In his short story "The Library of Babel," Jorge Luis Borges imagines the universe as a "total library," whose 410-page books have achieved all possible combinations of letters and punctuation. No two books are the same. Some, of course, are gibberish. But others carry the answer to life's deepest mysteries. In Borges's library can be found every thought ever had, every turn of phrase ever uttered, every masterpiece penned by Shakespeare, and even the ones that he never got to write—simply stated, everything.
Borges's fearsome fantasy builds upon a centuries-old conception of the library as an enclosed instantiation of the universe's mighty sprawl. In Advice on Establishing a Library, a classic manual on the creation of a library, the 17th-century French scholar Gabriel Naudé argued that a library "erected for the public benefit ought to be universal," observing that "there is nothing which renders a Library more recommendable, then when every man finds in it that which he is in search of, and could no where else encounter." This sort of accumulation has sometimes come hand-in-hand with power, as the historian Jacob Soll has shown with his study of Jean-Baptiste Colbert, the finance minister to the great French king Louis XIV who sought to establish a universal library and state archive because he believed it made a firm foundation for national intelligence.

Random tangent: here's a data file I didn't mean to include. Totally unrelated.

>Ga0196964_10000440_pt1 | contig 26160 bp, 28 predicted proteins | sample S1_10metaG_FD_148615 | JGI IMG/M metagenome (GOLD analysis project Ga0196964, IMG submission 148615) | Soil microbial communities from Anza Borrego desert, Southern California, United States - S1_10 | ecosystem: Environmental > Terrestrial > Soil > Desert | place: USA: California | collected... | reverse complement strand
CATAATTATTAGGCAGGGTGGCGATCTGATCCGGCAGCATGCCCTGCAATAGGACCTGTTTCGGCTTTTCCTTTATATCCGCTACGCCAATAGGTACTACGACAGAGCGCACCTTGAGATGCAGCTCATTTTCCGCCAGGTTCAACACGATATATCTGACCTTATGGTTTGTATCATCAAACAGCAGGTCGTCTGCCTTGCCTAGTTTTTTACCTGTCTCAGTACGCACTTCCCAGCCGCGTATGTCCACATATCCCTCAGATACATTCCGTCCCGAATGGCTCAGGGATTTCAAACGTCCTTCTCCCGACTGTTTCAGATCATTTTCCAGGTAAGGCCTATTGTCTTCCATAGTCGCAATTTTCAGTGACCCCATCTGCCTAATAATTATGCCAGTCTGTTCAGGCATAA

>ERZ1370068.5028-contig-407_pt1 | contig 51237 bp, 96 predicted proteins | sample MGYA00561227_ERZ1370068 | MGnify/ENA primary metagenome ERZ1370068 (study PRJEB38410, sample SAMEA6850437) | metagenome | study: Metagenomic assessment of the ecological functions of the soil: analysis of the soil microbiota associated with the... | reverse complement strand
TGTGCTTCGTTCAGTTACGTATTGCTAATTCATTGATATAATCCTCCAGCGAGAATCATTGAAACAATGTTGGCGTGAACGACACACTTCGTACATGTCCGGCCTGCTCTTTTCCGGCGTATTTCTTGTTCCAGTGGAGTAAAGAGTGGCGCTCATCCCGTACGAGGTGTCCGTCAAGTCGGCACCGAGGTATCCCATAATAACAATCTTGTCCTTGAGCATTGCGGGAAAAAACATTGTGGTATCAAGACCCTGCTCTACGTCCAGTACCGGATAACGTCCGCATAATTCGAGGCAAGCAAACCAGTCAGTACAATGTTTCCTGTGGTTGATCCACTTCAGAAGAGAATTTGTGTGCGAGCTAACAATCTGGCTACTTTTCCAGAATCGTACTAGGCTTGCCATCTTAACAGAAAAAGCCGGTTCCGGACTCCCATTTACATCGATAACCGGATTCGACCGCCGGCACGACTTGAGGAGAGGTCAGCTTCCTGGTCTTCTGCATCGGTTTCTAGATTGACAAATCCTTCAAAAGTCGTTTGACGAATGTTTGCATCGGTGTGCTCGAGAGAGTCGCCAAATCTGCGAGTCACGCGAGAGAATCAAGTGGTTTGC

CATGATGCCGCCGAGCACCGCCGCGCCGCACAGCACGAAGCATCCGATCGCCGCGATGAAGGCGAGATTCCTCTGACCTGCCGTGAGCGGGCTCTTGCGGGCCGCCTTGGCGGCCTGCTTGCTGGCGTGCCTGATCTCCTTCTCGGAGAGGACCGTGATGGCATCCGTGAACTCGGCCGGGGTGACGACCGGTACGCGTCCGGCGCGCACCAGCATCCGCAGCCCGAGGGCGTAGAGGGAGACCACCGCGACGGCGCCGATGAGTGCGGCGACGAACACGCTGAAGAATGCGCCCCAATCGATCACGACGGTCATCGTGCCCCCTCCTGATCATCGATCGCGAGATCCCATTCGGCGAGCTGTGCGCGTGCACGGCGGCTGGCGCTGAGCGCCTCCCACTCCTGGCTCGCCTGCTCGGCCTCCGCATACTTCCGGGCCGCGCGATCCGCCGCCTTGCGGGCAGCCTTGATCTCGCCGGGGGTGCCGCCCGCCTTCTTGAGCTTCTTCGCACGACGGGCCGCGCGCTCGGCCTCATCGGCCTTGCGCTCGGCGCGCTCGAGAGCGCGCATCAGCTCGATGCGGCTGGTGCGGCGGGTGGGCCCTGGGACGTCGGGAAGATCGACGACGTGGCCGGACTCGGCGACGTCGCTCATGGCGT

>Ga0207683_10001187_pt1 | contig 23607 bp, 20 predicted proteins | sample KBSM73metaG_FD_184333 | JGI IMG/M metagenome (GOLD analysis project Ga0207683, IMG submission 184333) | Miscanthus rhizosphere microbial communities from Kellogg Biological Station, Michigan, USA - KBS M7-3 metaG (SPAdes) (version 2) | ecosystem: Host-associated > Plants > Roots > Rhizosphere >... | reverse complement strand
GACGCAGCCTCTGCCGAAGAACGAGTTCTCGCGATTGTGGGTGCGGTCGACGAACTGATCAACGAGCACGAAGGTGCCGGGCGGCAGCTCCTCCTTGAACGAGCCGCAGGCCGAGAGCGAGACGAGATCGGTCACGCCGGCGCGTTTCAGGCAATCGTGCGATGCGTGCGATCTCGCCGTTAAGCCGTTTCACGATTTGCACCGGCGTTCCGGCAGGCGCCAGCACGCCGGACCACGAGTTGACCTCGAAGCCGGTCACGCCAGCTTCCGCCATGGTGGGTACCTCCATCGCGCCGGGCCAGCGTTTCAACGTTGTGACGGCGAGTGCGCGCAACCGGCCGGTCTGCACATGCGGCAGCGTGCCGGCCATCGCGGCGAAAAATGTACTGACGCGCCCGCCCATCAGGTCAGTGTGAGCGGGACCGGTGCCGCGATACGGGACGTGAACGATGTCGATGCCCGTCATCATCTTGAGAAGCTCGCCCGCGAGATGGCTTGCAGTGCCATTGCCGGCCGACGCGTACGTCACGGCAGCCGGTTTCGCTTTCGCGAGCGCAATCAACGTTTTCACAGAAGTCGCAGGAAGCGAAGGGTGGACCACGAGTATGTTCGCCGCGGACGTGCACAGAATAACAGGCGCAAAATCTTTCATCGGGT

Read the entire story at The Atlantic.